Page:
Speaking in tongues is often still promoted as a sign of spiritual maturity, or even of salvation itself. The Corinthians certainly thought themselves mature in their exercise of the gift. Paul said that their understanding of the gift was childish. They should rather hear with understanding and thereby mature.

The comment about “malice” was a reminder that, while they thought themselves mature, they were simultaneously suing one another, committing all manner of sexual sin, and defiling the Lord’s Supper.


Let me give you the background and context of the quote from Isaiah. The backslidden Jews of the northern kingdom of Israel had been ignoring the warnings that Isaiah was speaking to them to solicit their repentance. They refused to heed Godʼs clear, intelligible words.

As a result God would allow Israel, to be conquered by the fierce and cruel Assyrian Empire. The Assyrians did not speak Hebrew. They were the “men of other tongues and other lips” who would “speak” to the Jews instead of Godʼs prophets. In other words, they would be conquered by a foreign people who would speak to them in a language they did not understand. It was Godʼs judgment upon them for refusing to understand His Word and repent.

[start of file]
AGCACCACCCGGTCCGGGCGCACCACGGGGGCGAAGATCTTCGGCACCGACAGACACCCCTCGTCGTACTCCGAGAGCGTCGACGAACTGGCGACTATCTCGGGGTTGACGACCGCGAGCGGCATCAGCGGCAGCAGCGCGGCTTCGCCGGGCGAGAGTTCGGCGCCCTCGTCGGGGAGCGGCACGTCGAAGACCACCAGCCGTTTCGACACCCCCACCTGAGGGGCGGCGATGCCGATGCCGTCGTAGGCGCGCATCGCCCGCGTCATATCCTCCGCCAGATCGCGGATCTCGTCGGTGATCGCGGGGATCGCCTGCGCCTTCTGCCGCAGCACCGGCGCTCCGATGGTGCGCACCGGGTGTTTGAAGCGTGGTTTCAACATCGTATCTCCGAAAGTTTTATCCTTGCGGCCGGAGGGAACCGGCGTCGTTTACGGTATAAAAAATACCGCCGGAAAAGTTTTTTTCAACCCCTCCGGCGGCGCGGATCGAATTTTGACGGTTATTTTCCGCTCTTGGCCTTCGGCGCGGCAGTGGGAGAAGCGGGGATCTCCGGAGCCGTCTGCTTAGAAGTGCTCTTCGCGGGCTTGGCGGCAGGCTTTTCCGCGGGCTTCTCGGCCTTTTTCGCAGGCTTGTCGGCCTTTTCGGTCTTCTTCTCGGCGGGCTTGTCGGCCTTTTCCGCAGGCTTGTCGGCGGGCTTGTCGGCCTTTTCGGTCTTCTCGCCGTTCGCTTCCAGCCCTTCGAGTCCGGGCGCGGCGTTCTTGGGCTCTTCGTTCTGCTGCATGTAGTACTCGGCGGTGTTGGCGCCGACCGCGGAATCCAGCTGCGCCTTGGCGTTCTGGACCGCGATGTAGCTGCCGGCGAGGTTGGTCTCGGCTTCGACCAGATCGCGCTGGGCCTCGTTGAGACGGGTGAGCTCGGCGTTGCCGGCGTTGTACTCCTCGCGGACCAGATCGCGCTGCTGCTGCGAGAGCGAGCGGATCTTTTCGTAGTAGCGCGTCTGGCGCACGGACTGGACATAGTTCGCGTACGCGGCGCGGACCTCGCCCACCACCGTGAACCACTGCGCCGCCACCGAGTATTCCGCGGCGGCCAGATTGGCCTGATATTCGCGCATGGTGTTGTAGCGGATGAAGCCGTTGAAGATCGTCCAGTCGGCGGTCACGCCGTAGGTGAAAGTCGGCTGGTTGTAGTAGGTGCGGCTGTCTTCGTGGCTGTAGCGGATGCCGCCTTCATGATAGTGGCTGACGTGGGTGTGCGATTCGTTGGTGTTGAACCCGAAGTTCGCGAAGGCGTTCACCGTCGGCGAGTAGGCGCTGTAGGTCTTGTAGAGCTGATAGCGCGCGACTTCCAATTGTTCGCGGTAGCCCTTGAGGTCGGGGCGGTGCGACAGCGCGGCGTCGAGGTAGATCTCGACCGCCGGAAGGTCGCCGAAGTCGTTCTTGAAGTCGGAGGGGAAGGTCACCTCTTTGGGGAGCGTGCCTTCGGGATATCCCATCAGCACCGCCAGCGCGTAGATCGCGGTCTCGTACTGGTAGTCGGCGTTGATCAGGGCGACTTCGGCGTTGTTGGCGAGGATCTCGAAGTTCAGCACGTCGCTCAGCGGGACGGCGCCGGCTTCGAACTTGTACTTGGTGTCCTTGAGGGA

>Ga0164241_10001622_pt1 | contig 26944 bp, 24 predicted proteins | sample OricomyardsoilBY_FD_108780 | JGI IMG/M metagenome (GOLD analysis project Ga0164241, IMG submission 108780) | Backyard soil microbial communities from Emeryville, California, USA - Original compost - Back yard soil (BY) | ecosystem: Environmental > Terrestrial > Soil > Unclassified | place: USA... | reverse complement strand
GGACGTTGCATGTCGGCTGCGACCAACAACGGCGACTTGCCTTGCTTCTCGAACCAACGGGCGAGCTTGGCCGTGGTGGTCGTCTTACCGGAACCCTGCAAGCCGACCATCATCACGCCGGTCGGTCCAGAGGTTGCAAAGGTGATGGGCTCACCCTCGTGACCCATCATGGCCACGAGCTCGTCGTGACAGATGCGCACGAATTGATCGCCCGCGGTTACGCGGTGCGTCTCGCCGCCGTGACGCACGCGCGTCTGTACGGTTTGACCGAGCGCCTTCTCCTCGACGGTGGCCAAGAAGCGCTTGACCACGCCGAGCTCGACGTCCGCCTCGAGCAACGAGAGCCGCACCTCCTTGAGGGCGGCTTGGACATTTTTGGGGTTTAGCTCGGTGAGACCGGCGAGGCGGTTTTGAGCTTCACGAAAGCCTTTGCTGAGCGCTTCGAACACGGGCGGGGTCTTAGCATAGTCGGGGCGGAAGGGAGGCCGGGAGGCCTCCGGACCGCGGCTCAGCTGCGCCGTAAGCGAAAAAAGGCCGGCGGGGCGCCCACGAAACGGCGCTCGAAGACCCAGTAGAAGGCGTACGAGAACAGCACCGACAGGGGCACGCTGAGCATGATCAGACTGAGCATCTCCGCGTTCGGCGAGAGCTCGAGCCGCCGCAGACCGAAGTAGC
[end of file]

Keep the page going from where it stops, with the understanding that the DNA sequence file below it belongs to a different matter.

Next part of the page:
1Co 14:22  Therefore tongues are for a sign, not to those who believe but to unbelievers; but prophesying is not for unbelievers but for those who believe.

The unintelligible speaking of the Assyrians to Israel was a “sign” of Godʼs disapproval and displeasure with His disobedient people.

Hearing the uninterpreted tongues in Corinth, a visitor would be justified in concluding that God was not among His people but had (at least temporarily) brought them into a place of discipline and judgment. It’s reminiscent of the Towel of Babel where the lack of understanding each other was obviously a judgment.

Prophecy, here representing all intelligible speech, has the opposite effect on unbelievers. It reveals God communicating in order to build up His people.

1Co 14:23  Therefore if the whole church comes together in one place, and all speak with tongues, and there come in those who are uninformed or unbelievers, will they not say that you are out of your mind?